How cleaning your toilet can cause lung disease
Using bleach and other common disinfectants to clean the toilet puts people at risk of fatal lung conditions, research has suggested.
A 30-year study of more than 55,000 women found those who used the products just once a week had a 32pc increased chance of developing chronic obstructive pulmonary disease (COPD).
The debilitating and often agonising illness, which can include bronchitis and emphysema, was linked to long-term use of quaternary ammonium compounds, known as "quats", which are found in everyday floor and surface disinfectants.
Products containing alcohol, hydrogen peroxide and bleach were also associated with the disease, which is most commonly diagnosed in heavy smokers and those who have suffered long-term exposure to dust and pollution.
Disinfectant use has been associated with an increased risk of asthma. However, the new study by Harvard and the French National Institute of Health and Medical Research is the first to identify a link between specific chemicals and COPD. Currently there are no specific health guidelines around the everyday use of bleach, but the research suggests people using it may be safer if they cover their airways.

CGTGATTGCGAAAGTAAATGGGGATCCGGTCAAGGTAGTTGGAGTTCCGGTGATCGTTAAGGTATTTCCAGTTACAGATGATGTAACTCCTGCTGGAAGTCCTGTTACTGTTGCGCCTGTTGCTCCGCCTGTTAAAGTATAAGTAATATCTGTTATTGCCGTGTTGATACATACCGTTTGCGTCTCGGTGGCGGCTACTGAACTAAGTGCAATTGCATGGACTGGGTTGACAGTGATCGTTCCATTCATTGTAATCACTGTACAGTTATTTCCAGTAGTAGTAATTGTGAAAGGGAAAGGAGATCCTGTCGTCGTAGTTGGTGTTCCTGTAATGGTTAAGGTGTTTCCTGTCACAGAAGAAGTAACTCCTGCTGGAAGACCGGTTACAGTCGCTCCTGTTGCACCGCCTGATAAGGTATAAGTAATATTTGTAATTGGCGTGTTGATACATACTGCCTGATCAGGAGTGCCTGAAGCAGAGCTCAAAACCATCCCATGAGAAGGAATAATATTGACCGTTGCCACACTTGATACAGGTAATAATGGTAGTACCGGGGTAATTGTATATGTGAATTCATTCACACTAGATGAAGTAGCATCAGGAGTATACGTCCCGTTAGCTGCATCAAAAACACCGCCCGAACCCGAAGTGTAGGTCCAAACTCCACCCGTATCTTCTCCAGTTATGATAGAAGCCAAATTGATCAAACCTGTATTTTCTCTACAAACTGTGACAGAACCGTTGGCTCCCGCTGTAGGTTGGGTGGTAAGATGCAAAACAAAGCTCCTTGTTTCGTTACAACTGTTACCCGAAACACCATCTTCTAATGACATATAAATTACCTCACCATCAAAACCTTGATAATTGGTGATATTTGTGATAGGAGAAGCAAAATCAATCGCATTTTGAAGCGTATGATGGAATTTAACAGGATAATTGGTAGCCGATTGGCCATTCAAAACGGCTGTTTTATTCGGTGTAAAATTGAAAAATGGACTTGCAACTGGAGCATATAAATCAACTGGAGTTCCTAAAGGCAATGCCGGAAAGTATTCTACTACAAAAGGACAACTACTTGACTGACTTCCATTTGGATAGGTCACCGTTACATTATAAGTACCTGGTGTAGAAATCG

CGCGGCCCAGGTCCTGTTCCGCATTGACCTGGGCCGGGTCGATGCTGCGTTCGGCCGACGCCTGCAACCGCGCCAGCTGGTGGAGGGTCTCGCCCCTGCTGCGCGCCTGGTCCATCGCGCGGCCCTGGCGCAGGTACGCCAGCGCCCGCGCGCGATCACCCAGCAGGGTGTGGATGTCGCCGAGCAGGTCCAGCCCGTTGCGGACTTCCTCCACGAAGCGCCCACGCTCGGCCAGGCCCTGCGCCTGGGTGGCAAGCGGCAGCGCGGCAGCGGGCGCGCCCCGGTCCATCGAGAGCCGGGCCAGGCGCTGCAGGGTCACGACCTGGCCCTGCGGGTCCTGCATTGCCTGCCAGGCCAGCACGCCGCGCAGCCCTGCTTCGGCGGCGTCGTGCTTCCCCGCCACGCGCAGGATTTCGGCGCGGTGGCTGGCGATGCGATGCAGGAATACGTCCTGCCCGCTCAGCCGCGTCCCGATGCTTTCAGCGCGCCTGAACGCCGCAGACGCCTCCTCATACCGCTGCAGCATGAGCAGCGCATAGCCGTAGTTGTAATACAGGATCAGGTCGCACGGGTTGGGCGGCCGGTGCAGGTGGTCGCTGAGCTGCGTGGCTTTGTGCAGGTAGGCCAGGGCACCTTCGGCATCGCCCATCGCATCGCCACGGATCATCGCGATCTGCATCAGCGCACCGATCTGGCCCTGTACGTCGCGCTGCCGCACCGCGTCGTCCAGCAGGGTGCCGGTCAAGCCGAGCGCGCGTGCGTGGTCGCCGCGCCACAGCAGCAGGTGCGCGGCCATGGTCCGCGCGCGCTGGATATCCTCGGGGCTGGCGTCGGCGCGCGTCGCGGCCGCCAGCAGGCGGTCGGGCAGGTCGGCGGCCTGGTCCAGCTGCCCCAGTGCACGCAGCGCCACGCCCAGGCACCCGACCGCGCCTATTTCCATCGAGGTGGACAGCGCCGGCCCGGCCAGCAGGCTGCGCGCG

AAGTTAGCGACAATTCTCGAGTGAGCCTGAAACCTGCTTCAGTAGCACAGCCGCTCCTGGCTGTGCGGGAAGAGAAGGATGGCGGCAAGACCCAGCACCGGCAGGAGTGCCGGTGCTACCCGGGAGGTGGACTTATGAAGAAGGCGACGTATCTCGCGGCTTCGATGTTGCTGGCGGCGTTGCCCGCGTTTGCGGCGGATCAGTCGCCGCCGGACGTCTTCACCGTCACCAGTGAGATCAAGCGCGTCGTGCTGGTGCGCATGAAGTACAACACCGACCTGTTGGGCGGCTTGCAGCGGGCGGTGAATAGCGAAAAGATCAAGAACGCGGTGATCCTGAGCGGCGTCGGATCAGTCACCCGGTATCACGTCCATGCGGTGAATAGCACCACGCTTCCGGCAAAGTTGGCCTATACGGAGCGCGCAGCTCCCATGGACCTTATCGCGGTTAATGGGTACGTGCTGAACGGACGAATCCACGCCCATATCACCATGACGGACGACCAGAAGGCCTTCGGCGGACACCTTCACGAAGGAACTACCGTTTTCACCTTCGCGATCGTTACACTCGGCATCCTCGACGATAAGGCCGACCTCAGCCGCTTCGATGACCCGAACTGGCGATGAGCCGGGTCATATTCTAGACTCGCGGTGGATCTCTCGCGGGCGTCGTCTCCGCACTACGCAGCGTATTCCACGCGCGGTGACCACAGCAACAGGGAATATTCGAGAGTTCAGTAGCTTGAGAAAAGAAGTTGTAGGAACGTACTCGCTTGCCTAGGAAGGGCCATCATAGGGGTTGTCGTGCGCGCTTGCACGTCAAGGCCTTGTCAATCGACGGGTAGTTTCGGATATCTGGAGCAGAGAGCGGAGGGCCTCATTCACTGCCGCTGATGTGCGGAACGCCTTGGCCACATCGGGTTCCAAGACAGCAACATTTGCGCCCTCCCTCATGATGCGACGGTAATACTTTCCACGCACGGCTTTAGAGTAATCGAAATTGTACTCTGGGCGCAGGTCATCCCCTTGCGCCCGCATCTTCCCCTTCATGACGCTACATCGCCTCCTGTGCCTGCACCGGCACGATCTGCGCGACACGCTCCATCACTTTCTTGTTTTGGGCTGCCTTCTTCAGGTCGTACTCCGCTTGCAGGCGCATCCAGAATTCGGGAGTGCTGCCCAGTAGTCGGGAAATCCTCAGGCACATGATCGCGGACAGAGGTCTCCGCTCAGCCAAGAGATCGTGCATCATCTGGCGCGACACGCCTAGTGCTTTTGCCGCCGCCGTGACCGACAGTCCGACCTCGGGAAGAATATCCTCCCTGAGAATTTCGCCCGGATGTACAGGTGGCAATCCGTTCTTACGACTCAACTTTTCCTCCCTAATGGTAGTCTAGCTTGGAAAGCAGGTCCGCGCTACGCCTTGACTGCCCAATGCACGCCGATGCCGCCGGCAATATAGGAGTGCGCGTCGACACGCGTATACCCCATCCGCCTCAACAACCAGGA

The researchers called for enhanced guidelines to protect employees whose jobs involve regular cleaning, such as hospital workers.
"Some of these disinfectants, such as bleach and quats, are frequently used in ordinary households, and the potential impact of domestic use of disinfectants on COPD development is unknown," said Dr Orianne Dumas, adding: "It is important to investigate this further."
Researchers examined data from a mass study on female US nurses started by Harvard in 1989. They looked at those who were still working as nurses in 2009 but with no history of COPD, then tracked them until May 2017.